Readers familiar with British social history will recall the postwar fuss made over the venerable public schools. (In the contorted way of English, these are private schools.) Old Etonians confessed that life as student boarders topped any drama they met with later as corporate CEOs or members of Parliament. We shook our heads and said,”0f course, the bloody rich”. Well, for Rooney, being a day scholar in a high school where money doesn’t figure large leaves a lifelong mark that’s often a wound. The effect seems enhanced by life in a small city although when the action moves to Trinity College, Dublin, her characters remain transfixed by observers with an eye on them.

 

Marianne is a friendless outsider in high school. She’s the brightest but her reflection in the eye of others is of arrogance and withdrawal to a superior region. Worse, in a  tepid wee world of conformists, she spikes her difference with bad temper. Her father is dead. Her family, more prosperous than most, consists of a brother given to bullying her and a cold mother with a professional career that comes first

 

We note Rooney’s tendency to see people as decidedly good or bad. Connell’s mother, good, Marianne’s, bad, and so on, except for Connell and Marianne themselves who are the enigmas of considerable depth that ‘Normal People’ busies itself in understanding. The all-good or all-bad may reveal abnormalities on closer inspection, but that will be for another book. In this one, we find the two protagonists’ talk of “good persons” and “bad persons” touchingly naive. After all, Rooney’s careful chronicle of Connell and Marianne’s separations and comings together have nothing to do with goodness or badness.  They are due to concealed niches of their characters that come to the surface.

 

In high school, Connell keeps away from Marianne because she threatens his intention to be like everyone else, normal. But her difference, her “weirdness” attracts him. Such is his enigma. Marianne’s is that within her rebarbative shell, she’s a self-hater, who feels worthless despite her gifts. The two fall into a friendship that becomes a sexual liaison. However, Connell’s fear of appearing different makes him insist on keeping their affair secret.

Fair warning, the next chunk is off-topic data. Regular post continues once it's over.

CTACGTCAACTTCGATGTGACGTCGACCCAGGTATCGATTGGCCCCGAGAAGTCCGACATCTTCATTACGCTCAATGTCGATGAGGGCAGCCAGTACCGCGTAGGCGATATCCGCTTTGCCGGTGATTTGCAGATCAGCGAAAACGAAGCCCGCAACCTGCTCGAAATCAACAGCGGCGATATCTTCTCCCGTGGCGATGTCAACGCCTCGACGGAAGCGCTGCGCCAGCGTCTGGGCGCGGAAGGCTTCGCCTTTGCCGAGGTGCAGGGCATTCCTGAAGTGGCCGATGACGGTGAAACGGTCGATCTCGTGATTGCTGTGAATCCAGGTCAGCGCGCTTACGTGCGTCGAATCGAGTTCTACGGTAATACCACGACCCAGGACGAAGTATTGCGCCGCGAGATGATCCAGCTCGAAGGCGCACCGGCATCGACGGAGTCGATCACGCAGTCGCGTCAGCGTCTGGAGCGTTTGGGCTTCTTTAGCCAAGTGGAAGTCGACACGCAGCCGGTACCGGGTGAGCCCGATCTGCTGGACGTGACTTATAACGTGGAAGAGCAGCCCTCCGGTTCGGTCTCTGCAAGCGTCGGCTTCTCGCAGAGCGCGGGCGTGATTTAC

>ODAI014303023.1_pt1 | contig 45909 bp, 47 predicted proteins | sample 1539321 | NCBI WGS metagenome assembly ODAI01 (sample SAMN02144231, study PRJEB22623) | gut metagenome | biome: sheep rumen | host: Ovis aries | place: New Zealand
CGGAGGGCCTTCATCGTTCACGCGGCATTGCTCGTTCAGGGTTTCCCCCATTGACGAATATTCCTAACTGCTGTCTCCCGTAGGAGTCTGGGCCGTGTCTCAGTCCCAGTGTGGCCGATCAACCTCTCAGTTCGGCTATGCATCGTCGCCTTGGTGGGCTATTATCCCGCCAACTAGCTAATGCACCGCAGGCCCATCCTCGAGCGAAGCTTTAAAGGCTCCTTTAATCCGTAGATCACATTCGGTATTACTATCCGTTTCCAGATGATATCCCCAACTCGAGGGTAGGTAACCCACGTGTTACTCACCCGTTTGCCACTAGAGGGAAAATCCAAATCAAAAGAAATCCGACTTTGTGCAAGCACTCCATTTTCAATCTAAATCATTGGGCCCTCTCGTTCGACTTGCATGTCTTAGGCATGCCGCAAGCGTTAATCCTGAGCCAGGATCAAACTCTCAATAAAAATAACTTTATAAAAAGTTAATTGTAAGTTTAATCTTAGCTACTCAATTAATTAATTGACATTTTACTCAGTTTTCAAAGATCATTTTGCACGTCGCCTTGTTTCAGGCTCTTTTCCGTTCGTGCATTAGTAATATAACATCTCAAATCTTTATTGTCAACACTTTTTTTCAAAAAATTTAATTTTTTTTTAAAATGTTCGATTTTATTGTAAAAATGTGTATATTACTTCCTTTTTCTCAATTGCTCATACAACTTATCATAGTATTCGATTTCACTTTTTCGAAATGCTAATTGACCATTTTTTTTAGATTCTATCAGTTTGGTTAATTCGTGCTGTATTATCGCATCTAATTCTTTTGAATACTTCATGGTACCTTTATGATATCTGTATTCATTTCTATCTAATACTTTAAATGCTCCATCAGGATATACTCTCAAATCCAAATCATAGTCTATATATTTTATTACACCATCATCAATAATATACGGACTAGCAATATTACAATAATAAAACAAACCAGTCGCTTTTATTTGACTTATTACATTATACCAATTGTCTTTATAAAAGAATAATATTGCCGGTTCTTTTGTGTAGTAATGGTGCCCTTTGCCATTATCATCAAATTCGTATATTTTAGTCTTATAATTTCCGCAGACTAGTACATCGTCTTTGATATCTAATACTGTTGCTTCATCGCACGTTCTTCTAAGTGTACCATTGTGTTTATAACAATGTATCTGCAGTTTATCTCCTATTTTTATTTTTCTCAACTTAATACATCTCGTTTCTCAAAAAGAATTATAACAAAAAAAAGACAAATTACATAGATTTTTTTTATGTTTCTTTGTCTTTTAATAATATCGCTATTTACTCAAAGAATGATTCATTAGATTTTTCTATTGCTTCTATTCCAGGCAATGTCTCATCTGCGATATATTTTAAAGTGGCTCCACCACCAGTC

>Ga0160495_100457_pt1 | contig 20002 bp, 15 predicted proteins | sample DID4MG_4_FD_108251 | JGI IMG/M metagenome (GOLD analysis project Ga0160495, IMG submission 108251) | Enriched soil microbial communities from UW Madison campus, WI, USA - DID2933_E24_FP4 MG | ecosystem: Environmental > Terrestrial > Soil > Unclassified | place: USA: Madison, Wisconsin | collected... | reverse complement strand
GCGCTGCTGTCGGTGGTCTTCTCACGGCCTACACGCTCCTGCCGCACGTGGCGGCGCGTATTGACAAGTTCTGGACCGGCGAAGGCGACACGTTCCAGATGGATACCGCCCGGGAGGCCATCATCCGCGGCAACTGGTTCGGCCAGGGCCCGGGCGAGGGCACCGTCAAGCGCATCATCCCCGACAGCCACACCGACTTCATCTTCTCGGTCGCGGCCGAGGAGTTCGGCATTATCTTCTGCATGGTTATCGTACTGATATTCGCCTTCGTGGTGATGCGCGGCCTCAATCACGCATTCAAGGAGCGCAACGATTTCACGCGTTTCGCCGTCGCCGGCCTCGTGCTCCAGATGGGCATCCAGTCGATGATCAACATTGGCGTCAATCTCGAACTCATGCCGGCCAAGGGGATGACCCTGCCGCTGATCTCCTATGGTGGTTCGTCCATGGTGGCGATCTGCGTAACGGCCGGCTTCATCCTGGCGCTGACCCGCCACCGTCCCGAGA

They both proceed to university in Dublin. Metropolitan life allows more freedom, though hometown and family pressure still condition them. What’s more, the university world provides another community of observers they must heed. Their friendship grows into an exceptional closeness, two sister souls. But Connell is still wary. He doesn’t want to be ‘weird’, to give up his quest to be a normal person. He withholds commitment. The two establish a pattern of breaking and reconnecting, the need for each other’s sympathetic ear always winning through. As Marianne’s social circle grows, so does her sophistication. She is no longer the outsider of high school days. However, her self-hatred hasn’t disappeared. The freer environment, in fact, leads her to a realisation that she is something of a masochist. She craves punishment as the finishing touch of love-making.

 

At this point, the reader has to ask himself if he’s not being invited for a ride on the ‘Fifty Shades of Grey’ bandwagon. That 2012 novel by E.L. James achieved planetary notoriety by making bondage and suchlike acceptable to fans of soap-opera mush. It was soft porn liquified, a peepshow for Harlequin Mills and Boon readers that offered an itty bit more titillation.

 

It’s true that ’Normal People’ meets the requirement of formulaic romance fiction in that it concentrates on the hearts of one couple beating in unison and finishes with a halfway happy ending. Connell and Marianne’s vibrant connection, though intermittent, is left ripe for a sequel. However, ‘Normal People’ is sharply enough written, full of insights and revelations of one layer of the new Ireland to lift it into another class.

 

How Connell deals with Marianne’s discovery of her taste for pain can be revealed here without spoiling the reader’s pleasure.  For that will come in seeing the drama unfold in the background among the people the author has made us familiar with. Connell has gone through a period of depression and finds the cause:

 

“He had just wanted to be normal, to conceal the parts of himself that he found shameful and confusing. It was Marianne who had shown him other things were possible”.

 

But Marianne’s wish to be physically hurt was a step too far for the “good person” he remained. In truth, though, he had to admit that “Ever since school he has understood his power over her.  How she responds to his look or the touch of his hand.[…] He has never been able to reconcile himself to the idea of losing this hold over her, like a key to an empty property, left available for future use. In fact, he has cultivated it, and he knows he had”.

 

So, how will he avoid delivering the longed-for blow? In a spirit not so remote, after all, from romance fiction, the lovers compromise. Connell henceforth adopts an uncharacteristic commanding tone to Marianne, like that of a drill sergeant. She’s content.